WHEN THE SKI CLUB of India was formed in the late 1920's, downhill skiing and competitive racing, which was invented by the British, was fast becoming an exciting new sport in Europe. It attracted many people who found fulfilment in the thrill of speed, rather than those who preferred to use skis as a means of exploring the mountains in winter. Gulmarg and the magnificent slopes of the Khilanmarg above the forest, provided a superb arena for the downhill skier. At that time, few of them had climbed up to the ridge above the marg and viewed the huge areas of uplands, deep under snow, traversed by gullies and broad ridges, which lie beyond. For myself, who had learnt to tour over the alpine peaks and passes for some eight years, this was a paradise: it offered a challenge!
I spent a month in the Ski Club's mountain hut, high up on the marg and close to a steep couloir: "Christmas Gully", which provides a route to the ridge, some 800-900 feet higher. My companion was a delightful Irishman who had a relaxed view of life - (he was nicknamed "Charpoy"1 White) provided excellent company in the hut; but he lacked the energy and exploring zeal which possessed me. During the month that we spent in that area, I only persuaded him to accompany me on two occasions.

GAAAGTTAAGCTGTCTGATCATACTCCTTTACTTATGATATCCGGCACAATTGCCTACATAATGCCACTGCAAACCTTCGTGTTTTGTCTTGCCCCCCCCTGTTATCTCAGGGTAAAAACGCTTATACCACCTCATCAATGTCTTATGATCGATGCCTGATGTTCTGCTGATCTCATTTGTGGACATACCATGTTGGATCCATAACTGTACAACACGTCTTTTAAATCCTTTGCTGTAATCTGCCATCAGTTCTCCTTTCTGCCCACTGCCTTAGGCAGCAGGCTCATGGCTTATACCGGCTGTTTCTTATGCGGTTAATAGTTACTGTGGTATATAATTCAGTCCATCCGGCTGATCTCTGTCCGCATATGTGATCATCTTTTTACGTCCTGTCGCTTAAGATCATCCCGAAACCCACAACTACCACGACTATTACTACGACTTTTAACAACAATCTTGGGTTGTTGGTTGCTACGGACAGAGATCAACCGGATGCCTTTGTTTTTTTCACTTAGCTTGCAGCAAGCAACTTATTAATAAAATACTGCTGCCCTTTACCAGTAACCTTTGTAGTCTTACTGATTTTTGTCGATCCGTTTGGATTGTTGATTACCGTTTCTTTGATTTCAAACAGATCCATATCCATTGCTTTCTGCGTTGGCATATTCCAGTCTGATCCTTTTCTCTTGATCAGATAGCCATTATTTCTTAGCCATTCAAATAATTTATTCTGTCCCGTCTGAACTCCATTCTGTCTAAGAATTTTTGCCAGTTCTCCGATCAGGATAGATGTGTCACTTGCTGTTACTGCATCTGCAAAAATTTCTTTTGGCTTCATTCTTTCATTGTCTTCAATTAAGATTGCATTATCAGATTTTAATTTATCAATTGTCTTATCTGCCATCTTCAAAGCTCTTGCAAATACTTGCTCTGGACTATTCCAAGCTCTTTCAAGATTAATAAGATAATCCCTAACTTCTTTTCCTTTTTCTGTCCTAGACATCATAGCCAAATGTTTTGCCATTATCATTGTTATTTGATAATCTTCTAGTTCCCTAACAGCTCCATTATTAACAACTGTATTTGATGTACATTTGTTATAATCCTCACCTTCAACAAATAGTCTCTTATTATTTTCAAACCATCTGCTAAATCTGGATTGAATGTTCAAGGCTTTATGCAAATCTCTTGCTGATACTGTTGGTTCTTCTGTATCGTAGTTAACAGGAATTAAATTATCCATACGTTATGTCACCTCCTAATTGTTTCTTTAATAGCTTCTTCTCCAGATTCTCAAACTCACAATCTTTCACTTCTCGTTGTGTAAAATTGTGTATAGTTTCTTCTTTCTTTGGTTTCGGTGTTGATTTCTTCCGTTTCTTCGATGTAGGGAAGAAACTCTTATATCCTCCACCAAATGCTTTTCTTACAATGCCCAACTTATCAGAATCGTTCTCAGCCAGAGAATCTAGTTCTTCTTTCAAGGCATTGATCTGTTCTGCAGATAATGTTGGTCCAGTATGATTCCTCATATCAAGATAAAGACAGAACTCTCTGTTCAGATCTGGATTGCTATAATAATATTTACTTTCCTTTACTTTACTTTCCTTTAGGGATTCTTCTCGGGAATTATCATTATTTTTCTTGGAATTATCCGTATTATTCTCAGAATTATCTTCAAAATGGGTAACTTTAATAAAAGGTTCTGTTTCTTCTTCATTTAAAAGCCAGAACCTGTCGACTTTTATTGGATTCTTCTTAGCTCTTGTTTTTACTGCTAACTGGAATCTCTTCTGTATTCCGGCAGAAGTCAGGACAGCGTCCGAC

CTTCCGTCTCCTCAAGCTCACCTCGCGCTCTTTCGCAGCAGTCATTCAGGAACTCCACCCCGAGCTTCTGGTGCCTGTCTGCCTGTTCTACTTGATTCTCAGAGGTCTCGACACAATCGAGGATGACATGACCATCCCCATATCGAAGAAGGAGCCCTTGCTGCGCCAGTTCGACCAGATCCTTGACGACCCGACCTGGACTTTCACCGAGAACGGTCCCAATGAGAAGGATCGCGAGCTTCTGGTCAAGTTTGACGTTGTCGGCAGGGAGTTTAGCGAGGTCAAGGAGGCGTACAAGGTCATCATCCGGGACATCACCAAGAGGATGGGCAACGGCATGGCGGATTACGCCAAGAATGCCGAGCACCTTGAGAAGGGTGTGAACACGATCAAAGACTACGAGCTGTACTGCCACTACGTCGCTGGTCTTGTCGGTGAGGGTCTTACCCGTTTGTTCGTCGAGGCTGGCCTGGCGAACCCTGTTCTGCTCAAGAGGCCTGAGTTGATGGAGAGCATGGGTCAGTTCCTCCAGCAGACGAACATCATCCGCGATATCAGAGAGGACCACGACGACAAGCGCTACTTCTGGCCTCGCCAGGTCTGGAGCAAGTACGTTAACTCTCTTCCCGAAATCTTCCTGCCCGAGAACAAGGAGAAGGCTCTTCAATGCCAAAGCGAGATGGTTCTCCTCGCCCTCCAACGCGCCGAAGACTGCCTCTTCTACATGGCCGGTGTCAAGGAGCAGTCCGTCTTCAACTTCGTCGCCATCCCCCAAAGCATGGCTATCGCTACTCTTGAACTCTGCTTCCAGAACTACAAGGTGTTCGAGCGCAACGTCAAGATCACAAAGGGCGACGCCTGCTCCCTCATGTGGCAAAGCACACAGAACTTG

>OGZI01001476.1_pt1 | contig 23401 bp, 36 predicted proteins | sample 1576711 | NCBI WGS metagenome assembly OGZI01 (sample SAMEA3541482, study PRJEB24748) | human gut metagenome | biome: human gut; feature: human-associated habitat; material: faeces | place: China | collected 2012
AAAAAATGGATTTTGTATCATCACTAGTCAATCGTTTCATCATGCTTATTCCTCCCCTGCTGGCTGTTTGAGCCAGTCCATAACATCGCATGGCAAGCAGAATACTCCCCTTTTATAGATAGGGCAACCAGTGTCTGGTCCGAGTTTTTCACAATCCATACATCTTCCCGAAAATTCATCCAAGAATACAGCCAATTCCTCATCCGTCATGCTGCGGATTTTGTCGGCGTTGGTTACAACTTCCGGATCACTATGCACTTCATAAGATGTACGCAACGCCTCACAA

I set up my "Whymper" tent near the top of Christmas Gully, sheltered by a huge boulder; it saved me the time and labour of plodding up the gully to reach those shining uplands beyond the ridge. I was lonely, and the risks of solo ski exploration were considerable. But the sense of freedom, the prospect of discovery and the satisfaction of achievement made an irresistible appeal. I was twenty years old; despite my apprenticeship in Switzerland, I had a great deal to learn.
It would be tedious to describe the routes I pioneered during that month of April, 1931. They are probably familiar to later generations of skiers. Each "run" provided a descent of some 4000 feet; the running on a hard snow crust, slightly melted by the leat, was superb. Conversely, the return journey, whether to my tent or the Khilan hut, made enormous demands on my stamina. The snow was now very soggy; despite my skis, I sank deeper -and deeper and it was increasingly exhausting to lift the skis and take each step. The heat became intense. I was learning the hard ~way about climatic conditions in the Himalaya, in terrain not dissimilar from our Scottish Cairngorm mountains.